Maleic anhydride is used in unsaturated polyester resins; Agricultural chemical, and lubricating additives; in the manufacture of unsaturated polyester resins; in the manufacture of fumaric acid; in alkyd resin manufacture; in the manufacture of pesticides e.g., malathion, maleic hydrazide, and captan).
UN2215 Maleic anhydride, Hazard class: 8; Labels: 8-Corrosive material.
Maleic Anhydride is commercialized and transported in the solid and molten forms. The molten Maleic Anhydride is transported at temperatures ranging from 60 to 80°C in well-insulated tank containers or road tankers provided with heating devices. In the solid form, it can be transported as pastilles, which are usually packed in polyethylene bags of 25 kg and transported either by rail tanker or by truck.
Crystallise it from *benzene, CHCl3, CH2Cl2 or CCl4. Sublime it under reduced pressure. [Skell et al. J Am Chem Soc 108 6300 1986, Beilstein 17 III/IV 5897, 17/11 V 55.]
Maleic anhydride was described as having anticarcinogenic properties, and some of the maleic copolymers can have biologic activity by themselves, especially antitumor activity. Information related to this compound is contradictory. Chromosomal aberrations in cultured hamster cells but no mutagenicity in in vitro tests in bacteria have been reported. No effects on cholinesterase activity have been described after exposure to maleic anhydride.
Reacts slowly with water (hydrolyzes) to form maleic acid, a medium-strong acid. Dust may form explosive mixture with air. Reacts with strong oxidizers, oil, water, alkali metals; strong acids; strong bases. Violent reaction with alkali metals and amines above 66C. Dangerous reaction with oxidizers, amines, alkali metals, and hydroxides. Compounds of the carboxyl group react with all bases, both inorganic and organic (i.e., amines) releasing substantial heat, water and a salt that may be harmful. Incompatible with arsenic compounds (releases hydrogen cyanide gas), diazo compounds, dithiocarbamates, isocyanates, mercaptans, nitrides, and sulfides (releasing heat, toxic, and possibly flammable gases), thiosulfates and dithionites (releasing hydrogen sulfate and oxides of sulfur)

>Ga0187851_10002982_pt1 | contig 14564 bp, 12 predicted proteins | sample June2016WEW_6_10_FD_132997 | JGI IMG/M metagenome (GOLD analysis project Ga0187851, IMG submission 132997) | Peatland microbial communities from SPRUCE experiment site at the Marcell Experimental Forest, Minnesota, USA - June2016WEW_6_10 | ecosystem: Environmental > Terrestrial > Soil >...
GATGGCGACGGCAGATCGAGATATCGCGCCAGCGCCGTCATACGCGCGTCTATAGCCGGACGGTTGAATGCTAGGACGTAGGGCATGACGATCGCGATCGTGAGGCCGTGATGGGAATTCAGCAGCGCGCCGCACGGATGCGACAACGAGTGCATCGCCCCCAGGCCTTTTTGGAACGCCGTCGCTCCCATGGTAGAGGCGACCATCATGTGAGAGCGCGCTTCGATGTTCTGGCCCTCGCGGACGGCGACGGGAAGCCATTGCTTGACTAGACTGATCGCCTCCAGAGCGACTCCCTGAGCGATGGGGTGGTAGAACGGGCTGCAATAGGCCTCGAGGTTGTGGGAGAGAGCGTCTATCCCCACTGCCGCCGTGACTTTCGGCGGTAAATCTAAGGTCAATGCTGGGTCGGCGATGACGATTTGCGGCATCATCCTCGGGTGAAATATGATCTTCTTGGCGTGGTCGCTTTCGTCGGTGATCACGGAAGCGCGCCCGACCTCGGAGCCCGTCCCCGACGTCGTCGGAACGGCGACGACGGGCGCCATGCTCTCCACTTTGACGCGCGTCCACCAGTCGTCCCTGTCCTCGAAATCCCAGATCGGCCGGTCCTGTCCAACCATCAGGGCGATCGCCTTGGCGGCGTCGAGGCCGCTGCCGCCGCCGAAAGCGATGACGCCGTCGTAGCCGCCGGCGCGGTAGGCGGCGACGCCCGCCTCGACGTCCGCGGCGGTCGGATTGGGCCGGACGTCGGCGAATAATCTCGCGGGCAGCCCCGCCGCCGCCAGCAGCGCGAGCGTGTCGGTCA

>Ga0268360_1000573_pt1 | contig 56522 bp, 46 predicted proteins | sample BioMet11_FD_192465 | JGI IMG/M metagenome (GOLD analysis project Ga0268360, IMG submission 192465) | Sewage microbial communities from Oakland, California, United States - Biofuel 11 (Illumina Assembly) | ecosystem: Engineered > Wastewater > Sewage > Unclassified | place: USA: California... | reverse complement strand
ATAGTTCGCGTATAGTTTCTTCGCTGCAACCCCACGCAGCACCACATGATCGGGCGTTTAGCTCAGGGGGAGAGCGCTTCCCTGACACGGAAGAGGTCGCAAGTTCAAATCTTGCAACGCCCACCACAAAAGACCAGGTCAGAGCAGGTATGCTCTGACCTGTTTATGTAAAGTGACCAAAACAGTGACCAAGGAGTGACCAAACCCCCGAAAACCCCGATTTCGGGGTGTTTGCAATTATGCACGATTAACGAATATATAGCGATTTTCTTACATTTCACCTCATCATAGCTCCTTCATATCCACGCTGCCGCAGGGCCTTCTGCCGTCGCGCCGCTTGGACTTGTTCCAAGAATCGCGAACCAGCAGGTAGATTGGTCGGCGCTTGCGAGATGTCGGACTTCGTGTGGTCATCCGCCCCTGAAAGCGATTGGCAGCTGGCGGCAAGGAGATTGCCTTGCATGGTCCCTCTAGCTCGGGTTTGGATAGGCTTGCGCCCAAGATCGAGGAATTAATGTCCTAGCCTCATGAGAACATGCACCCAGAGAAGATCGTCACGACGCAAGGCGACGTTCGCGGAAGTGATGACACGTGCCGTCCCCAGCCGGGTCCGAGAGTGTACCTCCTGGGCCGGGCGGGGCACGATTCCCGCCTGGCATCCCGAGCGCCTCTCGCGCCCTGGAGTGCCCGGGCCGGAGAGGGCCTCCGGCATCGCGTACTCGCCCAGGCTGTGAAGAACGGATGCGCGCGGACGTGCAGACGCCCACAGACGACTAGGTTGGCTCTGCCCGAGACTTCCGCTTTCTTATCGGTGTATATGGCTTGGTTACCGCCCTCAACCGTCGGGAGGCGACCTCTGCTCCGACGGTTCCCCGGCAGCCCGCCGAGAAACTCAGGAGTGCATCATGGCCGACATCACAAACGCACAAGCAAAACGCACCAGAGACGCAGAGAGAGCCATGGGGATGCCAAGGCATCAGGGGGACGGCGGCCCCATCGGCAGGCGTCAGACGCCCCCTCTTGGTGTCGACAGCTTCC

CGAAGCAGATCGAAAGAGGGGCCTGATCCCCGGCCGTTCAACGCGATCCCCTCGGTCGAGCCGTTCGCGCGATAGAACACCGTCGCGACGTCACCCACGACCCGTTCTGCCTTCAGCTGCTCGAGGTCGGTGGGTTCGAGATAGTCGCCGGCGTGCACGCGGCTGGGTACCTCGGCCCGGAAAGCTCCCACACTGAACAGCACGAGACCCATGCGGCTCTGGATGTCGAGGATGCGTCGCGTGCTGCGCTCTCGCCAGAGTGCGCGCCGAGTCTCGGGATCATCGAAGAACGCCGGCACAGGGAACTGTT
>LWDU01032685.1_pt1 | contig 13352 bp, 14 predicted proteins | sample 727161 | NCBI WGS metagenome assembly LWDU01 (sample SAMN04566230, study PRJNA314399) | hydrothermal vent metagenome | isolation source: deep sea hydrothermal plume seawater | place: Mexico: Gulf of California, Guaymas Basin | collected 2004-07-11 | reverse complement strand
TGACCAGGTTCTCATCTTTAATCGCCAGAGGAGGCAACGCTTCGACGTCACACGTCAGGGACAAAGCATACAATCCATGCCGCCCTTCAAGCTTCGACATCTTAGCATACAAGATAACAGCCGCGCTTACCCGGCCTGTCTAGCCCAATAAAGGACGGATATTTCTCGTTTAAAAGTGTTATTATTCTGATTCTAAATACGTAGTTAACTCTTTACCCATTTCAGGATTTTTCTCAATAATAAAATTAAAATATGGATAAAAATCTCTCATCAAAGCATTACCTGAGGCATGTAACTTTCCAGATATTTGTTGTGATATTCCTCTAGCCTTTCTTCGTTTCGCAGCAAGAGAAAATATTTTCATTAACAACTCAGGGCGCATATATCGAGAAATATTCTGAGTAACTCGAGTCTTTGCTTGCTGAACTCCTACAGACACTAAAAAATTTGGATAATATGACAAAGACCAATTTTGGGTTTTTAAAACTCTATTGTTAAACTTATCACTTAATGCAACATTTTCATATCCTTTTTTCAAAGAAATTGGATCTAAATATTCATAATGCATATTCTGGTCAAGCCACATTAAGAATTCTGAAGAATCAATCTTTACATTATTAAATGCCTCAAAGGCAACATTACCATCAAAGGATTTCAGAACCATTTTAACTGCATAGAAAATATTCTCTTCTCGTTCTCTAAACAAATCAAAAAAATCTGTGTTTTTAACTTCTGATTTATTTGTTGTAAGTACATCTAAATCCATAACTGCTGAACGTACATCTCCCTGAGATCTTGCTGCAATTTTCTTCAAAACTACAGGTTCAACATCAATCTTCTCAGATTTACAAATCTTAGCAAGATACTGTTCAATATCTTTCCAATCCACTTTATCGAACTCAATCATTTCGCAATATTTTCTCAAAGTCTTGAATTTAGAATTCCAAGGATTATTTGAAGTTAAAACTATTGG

Consult with environmental regulatory agencies for guidance on acceptable disposal practices. Generators of waste containing this contaminant (≥100 kg/mo) must conform to EPA regulations governing storage, transportation, treatment, and waste disposal. Controlled incineration: care must be taken that complete oxidation to nontoxic products occurs.
Maleic anhydride Preparation Products And Raw materials
Maleic anhydride Supplier
- 400-400-62063333-1-1 13162081220
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Maleic anhydride (108-31-6)Related Product Information
- Maleic acid
- Maleic anhydride
- Maleamic acid
- Phenylmaleic anhydride
- 2,3-DIPHENYLMALEIC ANHYDRIDE
- BROMOMALEIC ANHYDRIDE
- RUBRATOXIN B
- Citraconic anhydride
- CIS-ACONITIC ANHYDRIDE
- 2,3-Dimethylmaleic anhydride
- 3,4,5,6-Tetrahydrophthalic anhydride
- Dichloromaleic anhydride
- Succinic anhydride
- Diglycolic anhydride
- Chromium(VI) oxide
- Glutaric anhydride